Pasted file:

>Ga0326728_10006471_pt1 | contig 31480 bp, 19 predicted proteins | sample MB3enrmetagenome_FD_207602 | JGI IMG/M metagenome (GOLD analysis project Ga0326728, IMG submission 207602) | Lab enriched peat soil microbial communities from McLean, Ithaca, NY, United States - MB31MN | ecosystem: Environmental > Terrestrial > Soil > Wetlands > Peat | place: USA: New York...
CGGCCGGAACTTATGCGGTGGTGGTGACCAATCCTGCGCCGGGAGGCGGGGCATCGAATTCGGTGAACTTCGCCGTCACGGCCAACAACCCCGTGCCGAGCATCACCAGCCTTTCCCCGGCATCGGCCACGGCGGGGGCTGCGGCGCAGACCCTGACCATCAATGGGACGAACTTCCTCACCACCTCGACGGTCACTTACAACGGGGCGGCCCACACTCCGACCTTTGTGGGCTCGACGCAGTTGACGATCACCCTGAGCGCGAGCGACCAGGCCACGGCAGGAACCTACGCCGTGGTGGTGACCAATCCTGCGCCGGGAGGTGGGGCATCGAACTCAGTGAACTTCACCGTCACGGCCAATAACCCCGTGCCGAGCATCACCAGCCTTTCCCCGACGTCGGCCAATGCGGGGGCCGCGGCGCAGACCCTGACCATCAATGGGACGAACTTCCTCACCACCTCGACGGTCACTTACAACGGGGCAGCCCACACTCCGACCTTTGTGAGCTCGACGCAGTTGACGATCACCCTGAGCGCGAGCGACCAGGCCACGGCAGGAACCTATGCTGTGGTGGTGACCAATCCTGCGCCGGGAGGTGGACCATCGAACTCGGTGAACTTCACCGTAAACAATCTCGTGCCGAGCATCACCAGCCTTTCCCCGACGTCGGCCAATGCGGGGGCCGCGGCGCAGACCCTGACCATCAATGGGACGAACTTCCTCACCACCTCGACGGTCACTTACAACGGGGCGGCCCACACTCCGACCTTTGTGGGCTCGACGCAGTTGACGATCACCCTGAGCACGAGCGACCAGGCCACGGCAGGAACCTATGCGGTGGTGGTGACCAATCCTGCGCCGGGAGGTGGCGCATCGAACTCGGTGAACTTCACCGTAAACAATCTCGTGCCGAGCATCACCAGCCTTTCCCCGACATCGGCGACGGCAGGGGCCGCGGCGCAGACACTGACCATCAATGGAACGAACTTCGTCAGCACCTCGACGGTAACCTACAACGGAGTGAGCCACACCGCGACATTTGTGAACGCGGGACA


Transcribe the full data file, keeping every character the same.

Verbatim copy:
>Ga0326728_10006471_pt1 | contig 31480 bp, 19 predicted proteins | sample MB3enrmetagenome_FD_207602 | JGI IMG/M metagenome (GOLD analysis project Ga0326728, IMG submission 207602) | Lab enriched peat soil microbial communities from McLean, Ithaca, NY, United States - MB31MN | ecosystem: Environmental > Terrestrial > Soil > Wetlands > Peat | place: USA: New York...
CGGCCGGAACTTATGCGGTGGTGGTGACCAATCCTGCGCCGGGAGGCGGGGCATCGAATTCGGTGAACTTCGCCGTCACGGCCAACAACCCCGTGCCGAGCATCACCAGCCTTTCCCCGGCATCGGCCACGGCGGGGGCTGCGGCGCAGACCCTGACCATCAATGGGACGAACTTCCTCACCACCTCGACGGTCACTTACAACGGGGCGGCCCACACTCCGACCTTTGTGGGCTCGACGCAGTTGACGATCACCCTGAGCGCGAGCGACCAGGCCACGGCAGGAACCTACGCCGTGGTGGTGACCAATCCTGCGCCGGGAGGTGGGGCATCGAACTCAGTGAACTTCACCGTCACGGCCAATAACCCCGTGCCGAGCATCACCAGCCTTTCCCCGACGTCGGCCAATGCGGGGGCCGCGGCGCAGACCCTGACCATCAATGGGACGAACTTCCTCACCACCTCGACGGTCACTTACAACGGGGCAGCCCACACTCCGACCTTTGTGAGCTCGACGCAGTTGACGATCACCCTGAGCGCGAGCGACCAGGCCACGGCAGGAACCTATGCTGTGGTGGTGACCAATCCTGCGCCGGGAGGTGGACCATCGAACTCGGTGAACTTCACCGTAAACAATCTCGTGCCGAGCATCACCAGCCTTTCCCCGACGTCGGCCAATGCGGGGGCCGCGGCGCAGACCCTGACCATCAATGGGACGAACTTCCTCACCACCTCGACGGTCACTTACAACGGGGCGGCCCACACTCCGACCTTTGTGGGCTCGACGCAGTTGACGATCACCCTGAGCACGAGCGACCAGGCCACGGCAGGAACCTATGCGGTGGTGGTGACCAATCCTGCGCCGGGAGGTGGCGCATCGAACTCGGTGAACTTCACCGTAAACAATCTCGTGCCGAGCATCACCAGCCTTTCCCCGACATCGGCGACGGCAGGGGCCGCGGCGCAGACACTGACCATCAATGGAACGAACTTCGTCAGCACCTCGACGGTAACCTACAACGGAGTGAGCCACACCGCGACATTTGTGAACGCGGGACA